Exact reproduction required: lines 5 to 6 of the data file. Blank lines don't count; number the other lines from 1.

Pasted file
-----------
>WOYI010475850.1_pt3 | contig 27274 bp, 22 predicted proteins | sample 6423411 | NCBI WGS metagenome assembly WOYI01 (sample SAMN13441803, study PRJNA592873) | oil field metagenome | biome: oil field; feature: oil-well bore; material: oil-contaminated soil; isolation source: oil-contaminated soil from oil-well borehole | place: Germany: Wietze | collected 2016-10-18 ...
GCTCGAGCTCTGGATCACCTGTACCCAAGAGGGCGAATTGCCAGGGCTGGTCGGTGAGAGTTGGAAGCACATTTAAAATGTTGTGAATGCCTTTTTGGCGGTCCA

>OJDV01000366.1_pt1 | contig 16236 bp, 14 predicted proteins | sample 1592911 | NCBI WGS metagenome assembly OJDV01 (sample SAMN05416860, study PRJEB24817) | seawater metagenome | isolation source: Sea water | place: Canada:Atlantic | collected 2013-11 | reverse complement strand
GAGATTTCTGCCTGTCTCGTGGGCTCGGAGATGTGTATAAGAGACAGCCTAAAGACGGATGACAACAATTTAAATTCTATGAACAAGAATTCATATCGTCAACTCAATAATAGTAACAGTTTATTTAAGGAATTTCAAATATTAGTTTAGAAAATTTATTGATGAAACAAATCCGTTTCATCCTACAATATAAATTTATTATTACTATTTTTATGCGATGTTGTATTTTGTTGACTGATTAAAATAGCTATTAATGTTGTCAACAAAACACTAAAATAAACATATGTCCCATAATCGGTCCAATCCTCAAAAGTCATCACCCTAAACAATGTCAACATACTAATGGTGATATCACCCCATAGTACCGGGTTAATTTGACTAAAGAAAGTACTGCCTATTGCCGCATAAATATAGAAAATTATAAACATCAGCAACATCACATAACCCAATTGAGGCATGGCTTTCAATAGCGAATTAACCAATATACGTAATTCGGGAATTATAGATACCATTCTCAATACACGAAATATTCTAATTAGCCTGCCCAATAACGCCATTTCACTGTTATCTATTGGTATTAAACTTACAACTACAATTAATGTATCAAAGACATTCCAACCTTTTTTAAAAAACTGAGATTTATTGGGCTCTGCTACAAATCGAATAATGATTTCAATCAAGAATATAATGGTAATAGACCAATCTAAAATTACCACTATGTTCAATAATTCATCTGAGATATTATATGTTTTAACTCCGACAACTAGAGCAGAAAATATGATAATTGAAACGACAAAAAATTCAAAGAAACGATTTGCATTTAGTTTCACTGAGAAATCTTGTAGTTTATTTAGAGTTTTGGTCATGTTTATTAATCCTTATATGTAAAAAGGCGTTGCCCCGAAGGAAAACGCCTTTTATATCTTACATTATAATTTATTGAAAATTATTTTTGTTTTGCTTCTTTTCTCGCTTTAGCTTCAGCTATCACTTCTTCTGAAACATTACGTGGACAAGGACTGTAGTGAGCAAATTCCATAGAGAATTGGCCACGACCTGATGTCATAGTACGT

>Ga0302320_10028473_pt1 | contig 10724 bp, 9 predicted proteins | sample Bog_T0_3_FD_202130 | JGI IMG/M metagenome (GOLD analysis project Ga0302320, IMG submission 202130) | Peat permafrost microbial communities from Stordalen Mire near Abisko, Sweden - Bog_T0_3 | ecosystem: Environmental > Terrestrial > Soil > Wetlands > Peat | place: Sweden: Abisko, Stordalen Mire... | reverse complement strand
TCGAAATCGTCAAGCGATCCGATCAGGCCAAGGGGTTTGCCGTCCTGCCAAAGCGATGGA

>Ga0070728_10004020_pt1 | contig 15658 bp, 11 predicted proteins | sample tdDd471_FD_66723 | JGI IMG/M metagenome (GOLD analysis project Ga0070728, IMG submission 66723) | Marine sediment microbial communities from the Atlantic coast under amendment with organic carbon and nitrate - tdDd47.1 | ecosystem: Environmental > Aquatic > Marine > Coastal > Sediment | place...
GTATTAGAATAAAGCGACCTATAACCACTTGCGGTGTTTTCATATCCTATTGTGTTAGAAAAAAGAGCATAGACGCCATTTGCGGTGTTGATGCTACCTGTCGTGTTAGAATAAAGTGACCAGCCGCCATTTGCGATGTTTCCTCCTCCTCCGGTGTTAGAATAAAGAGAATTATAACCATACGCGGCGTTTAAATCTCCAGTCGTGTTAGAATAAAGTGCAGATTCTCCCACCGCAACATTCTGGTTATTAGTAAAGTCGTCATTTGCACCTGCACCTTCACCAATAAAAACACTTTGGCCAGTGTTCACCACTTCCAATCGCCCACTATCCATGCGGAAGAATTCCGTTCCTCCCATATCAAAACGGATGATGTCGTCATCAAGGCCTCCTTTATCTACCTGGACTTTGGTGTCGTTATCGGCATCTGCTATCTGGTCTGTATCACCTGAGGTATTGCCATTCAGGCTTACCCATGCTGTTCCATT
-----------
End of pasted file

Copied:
>Ga0302320_10028473_pt1 | contig 10724 bp, 9 predicted proteins | sample Bog_T0_3_FD_202130 | JGI IMG/M metagenome (GOLD analysis project Ga0302320, IMG submission 202130) | Peat permafrost microbial communities from Stordalen Mire near Abisko, Sweden - Bog_T0_3 | ecosystem: Environmental > Terrestrial > Soil > Wetlands > Peat | place: Sweden: Abisko, Stordalen Mire... | reverse complement strand
TCGAAATCGTCAAGCGATCCGATCAGGCCAAGGGGTTTGCCGTCCTGCCAAAGCGATGGA